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Aldosteronoma are tumours that arise from a specific area in the adrenal cortex. These tumours tend to be benign with only about 5 percent being malignant. Adrenal glands are located just above each kidney and are part of the endocrine system. One function of the adrenal glands is to produce the hormone aldosterone, which regulates blood pressure and potassium levels in the blood. Aldosteronoma tend to produce excess aldosterone, which causes high blood pressure and low potassium blood levels. This tumour can often go undiagnosed for long periods.
Uncontrollable hypertension Headaches Malaise, muscle weakness, paresthesias, cramps, polyuria, and polydipsia. Sometimes low potassium level in the blood Prolong untreated disease may result in significant heart problems from long standing elevated blood pressure (left ventricular hypertrophy), which leads to myocardial infarction (heart attack) and stroke. Metabolic dysfunction (problems with metabolism), that can results in insulin resistance (diabetes) and gaining weight.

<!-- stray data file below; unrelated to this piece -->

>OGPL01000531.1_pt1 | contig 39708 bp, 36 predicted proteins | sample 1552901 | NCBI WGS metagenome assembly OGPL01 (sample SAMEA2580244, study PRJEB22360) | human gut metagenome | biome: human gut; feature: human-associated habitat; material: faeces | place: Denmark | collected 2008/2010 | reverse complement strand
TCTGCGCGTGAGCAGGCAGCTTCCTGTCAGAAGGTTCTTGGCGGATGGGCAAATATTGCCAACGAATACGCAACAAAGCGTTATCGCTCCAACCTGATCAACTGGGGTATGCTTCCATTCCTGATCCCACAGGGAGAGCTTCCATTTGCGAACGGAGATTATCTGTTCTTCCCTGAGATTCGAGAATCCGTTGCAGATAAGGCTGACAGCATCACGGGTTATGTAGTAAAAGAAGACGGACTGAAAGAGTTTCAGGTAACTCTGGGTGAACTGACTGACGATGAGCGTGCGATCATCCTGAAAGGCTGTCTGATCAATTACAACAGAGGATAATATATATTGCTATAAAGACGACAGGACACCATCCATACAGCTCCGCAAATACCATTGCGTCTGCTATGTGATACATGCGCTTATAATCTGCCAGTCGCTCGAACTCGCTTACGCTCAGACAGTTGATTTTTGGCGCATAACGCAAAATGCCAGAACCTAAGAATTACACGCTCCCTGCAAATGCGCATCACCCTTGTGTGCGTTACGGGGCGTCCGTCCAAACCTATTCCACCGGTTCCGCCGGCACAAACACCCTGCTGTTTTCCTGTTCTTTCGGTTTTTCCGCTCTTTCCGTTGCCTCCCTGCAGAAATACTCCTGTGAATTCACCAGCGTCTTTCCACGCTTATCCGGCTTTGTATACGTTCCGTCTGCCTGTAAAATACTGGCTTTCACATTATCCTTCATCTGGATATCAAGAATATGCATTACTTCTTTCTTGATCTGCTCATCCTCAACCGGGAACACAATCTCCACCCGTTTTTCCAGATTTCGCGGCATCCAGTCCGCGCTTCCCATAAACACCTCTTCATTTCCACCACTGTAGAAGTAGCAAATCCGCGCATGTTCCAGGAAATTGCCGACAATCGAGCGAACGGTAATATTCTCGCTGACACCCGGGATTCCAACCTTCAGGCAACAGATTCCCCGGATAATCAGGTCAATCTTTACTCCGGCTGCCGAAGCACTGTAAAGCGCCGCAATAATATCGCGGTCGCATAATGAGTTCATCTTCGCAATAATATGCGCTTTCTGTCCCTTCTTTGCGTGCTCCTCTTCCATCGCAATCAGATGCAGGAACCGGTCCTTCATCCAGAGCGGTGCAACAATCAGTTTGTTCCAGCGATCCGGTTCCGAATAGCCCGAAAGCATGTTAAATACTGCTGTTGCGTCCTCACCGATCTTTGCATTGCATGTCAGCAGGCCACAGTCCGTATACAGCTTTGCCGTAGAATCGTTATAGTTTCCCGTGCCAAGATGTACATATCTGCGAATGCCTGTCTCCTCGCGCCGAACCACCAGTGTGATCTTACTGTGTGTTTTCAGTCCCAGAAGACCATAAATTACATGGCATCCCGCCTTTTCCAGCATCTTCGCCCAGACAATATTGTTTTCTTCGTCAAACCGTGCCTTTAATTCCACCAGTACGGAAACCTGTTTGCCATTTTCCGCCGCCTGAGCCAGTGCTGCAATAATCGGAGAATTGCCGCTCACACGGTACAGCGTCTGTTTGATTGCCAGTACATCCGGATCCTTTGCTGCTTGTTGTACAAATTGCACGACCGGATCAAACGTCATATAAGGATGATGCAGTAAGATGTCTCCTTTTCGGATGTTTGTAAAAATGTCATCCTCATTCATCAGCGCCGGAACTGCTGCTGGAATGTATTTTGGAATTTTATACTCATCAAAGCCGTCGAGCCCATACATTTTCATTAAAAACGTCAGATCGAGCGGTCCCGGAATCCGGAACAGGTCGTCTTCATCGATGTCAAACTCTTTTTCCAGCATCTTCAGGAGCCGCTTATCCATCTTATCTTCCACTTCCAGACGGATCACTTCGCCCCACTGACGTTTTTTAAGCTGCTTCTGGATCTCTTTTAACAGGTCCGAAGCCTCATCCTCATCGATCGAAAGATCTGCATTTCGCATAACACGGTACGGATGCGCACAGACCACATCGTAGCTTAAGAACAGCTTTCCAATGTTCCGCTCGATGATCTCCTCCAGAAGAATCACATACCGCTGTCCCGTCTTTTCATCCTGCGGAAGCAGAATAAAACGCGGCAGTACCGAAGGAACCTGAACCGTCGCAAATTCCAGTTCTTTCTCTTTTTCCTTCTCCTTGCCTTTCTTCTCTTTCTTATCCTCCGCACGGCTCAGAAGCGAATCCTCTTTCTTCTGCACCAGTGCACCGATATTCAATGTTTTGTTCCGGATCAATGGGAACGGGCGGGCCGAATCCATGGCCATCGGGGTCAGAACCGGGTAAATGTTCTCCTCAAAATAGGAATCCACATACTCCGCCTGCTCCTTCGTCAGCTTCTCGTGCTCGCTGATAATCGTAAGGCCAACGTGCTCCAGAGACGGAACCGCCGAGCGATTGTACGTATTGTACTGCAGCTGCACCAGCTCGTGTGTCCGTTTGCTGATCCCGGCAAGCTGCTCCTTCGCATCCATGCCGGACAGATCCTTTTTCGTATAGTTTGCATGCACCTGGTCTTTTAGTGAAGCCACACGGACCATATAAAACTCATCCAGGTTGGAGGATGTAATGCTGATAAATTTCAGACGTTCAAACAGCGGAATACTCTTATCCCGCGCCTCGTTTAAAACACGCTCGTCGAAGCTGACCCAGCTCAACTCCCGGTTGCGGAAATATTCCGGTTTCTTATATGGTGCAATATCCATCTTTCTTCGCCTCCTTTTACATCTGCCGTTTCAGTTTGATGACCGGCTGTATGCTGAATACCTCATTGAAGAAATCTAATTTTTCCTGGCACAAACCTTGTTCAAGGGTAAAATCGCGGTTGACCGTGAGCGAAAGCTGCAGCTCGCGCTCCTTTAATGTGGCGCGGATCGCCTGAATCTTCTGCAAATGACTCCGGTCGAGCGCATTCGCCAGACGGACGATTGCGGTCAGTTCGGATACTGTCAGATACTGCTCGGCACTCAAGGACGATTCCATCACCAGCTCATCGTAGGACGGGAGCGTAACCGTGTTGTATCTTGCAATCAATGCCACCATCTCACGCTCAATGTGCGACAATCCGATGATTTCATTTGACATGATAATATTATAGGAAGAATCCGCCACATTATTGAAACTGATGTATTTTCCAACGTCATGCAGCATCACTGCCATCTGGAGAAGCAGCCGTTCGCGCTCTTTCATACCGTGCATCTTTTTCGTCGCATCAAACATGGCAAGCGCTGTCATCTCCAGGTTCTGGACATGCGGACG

The cardinal anomaly causing primary aldosteronism syndrome is autonomous (nonsuppressible) aldosterone production. In addition to nonsuppressible aldosterone production, suppressed and poorly stimulative levels of plasma renin are coexisting with only mildly expanded intravascular and extravascular fluid volume. Normal regulation of aldosterone secretion is mediated to varying degrees by renin, serum potassium and sodium levels, intravascular volume status, and corticotropin.